A great storyteller – whether a journalist or editor or filmmaker or curator – helps people figure out not only what matters in the world, but also why it matters. A great storyteller dances up the ladder of understanding, from information to knowledge to wisdom. Through symbol, metaphor, and association, the storyteller helps us interpret information, integrate it with our existing knowledge, and transmute that into wisdom.
Susan Sontag once said that “reading sets standards.” Storytelling not only sets standards but, at its best, makes us want to live up to them, to transcend them.
A great story, then, is not about providing information, though it can certainly inform – a great story invites an expansion of understanding, a self-transcendence. More than that, it plants the seed for it and makes it impossible to do anything but grow a new understanding – of the world, of our place in it, of ourselves, of some subtle or monumental aspect of existence.
At a time when information is increasingly cheap and wisdom increasingly expensive, this gap is where the modern storyteller’s value lives.— Brain Pickings
If you spend enough time reading or writing, you find a voice, but you also find certain tastes. You find certain writers who when they write, it makes your own brain voice like a tuning fork, and you just resonate with them. And when that happens, reading those writers … becomes a source of unbelievable joy. It’s like eating candy for the soul.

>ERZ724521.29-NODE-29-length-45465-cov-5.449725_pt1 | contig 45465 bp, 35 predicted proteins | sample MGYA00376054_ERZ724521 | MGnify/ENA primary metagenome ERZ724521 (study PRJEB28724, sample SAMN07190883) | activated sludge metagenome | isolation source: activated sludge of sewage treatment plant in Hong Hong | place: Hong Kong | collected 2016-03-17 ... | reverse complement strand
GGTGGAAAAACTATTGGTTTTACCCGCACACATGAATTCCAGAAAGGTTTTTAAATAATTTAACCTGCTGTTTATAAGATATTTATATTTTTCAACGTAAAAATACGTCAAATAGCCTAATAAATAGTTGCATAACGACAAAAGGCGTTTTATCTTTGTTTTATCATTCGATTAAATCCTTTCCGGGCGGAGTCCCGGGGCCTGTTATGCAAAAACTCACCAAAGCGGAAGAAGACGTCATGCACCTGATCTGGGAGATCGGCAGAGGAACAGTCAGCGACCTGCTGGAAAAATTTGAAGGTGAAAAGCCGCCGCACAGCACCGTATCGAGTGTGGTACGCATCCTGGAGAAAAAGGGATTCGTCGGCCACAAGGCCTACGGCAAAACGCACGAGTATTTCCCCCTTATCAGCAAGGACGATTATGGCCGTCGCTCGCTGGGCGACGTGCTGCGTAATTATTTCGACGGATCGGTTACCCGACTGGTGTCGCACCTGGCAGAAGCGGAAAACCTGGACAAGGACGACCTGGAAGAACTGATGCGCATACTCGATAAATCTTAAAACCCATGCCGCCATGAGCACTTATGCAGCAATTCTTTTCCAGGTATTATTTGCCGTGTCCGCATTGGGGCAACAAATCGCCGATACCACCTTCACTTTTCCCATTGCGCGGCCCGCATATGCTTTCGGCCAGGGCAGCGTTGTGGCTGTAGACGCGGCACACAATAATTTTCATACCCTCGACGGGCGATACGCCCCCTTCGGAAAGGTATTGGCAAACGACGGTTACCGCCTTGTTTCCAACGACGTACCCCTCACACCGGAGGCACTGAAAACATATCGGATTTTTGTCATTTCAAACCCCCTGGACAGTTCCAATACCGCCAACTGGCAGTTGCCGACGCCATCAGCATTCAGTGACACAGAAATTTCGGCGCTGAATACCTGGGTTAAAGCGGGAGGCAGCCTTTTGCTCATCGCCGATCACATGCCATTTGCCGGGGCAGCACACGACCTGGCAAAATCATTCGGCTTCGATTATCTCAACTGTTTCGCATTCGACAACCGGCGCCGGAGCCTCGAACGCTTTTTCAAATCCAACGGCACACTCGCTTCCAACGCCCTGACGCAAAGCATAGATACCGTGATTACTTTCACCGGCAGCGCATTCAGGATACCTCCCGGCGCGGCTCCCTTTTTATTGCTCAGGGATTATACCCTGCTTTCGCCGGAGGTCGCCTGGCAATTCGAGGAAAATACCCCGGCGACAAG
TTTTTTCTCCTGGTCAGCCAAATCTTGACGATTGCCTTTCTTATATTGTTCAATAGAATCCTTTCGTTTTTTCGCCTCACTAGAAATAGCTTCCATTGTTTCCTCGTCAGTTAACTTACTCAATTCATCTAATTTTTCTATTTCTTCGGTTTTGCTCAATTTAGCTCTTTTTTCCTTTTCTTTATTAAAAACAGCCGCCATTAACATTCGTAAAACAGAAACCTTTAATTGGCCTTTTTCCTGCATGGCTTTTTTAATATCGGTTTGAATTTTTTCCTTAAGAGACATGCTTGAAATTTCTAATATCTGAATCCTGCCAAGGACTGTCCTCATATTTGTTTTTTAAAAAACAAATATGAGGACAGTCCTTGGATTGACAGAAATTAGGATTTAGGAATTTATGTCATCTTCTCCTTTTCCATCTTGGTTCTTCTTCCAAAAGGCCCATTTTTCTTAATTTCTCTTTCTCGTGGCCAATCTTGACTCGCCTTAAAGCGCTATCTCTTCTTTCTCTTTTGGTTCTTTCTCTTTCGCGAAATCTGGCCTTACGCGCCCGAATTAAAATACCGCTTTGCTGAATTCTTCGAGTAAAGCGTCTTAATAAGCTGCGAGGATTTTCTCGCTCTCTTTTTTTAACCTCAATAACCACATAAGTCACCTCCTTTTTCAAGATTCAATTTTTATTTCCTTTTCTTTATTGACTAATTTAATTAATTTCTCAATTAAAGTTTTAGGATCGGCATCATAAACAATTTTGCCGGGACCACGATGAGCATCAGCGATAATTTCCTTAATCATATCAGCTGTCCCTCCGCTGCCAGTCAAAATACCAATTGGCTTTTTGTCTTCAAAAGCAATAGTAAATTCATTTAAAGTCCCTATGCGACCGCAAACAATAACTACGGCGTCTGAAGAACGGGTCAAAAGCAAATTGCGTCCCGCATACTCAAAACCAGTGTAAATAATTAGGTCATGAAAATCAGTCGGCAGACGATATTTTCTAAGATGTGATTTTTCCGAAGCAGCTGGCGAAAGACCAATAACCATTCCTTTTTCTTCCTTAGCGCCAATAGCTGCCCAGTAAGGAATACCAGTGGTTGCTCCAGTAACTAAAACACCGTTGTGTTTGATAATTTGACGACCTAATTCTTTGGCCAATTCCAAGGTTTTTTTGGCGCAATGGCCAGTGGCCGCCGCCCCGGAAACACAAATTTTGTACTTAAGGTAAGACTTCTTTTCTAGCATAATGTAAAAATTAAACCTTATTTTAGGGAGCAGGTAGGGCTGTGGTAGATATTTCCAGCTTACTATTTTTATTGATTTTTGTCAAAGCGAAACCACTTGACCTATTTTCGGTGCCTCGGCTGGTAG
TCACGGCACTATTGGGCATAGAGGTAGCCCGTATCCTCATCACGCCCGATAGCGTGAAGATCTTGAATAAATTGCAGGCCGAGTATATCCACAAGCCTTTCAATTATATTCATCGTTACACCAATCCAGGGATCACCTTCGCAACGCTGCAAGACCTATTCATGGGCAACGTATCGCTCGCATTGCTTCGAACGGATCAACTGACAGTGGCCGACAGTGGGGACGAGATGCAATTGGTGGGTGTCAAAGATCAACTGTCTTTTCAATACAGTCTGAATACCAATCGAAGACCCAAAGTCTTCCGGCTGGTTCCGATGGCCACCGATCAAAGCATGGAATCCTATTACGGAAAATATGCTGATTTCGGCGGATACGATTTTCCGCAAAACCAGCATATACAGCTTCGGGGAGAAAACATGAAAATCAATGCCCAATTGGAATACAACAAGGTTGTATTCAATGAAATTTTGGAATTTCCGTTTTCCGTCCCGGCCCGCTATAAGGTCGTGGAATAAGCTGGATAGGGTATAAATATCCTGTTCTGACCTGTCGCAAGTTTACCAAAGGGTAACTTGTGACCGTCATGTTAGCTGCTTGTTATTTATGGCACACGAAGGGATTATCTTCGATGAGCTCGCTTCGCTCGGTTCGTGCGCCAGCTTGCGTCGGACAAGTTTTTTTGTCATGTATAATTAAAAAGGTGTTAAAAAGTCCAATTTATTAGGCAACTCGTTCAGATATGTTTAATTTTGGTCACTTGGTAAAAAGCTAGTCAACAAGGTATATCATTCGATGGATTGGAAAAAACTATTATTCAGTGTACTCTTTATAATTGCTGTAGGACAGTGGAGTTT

And I sometimes have a hard time understanding how people who don’t have that in their lives make it through the day.— David Foster Wallace
Word for thought
You’re itching to be on your own. You don’t want anybody telling you what time you have to be in at night or how to raise your baby. You’re going to leave your mother’s big comfortable house and she won’t stop you, because she knows you too well.
But listen to what she says:
When you walk out of my door, don’t let anybody raise you – you’ve been raised.
You know right from wrong.
In every relationship you make, you’ll have to show readiness to adjust and make adaptations.
Remember, you can always come home.
You will go home again when the world knocks you down – or when you fall down in full view of the world. But only for two or three weeks at a time. Your mother will pamper you and feed you your favorite meal of red beans and rice. You’ll make a practice of going home so she can liberate you again – one of the greatest gifts, along with nurturing your courage, that she will give you.
Be courageous, but not foolhardy.
Walk proud as you are,
Maya— Maya Angelou: Letter to her younger self
“Faux Feminism”: bell hooks Calls It Like She Sees It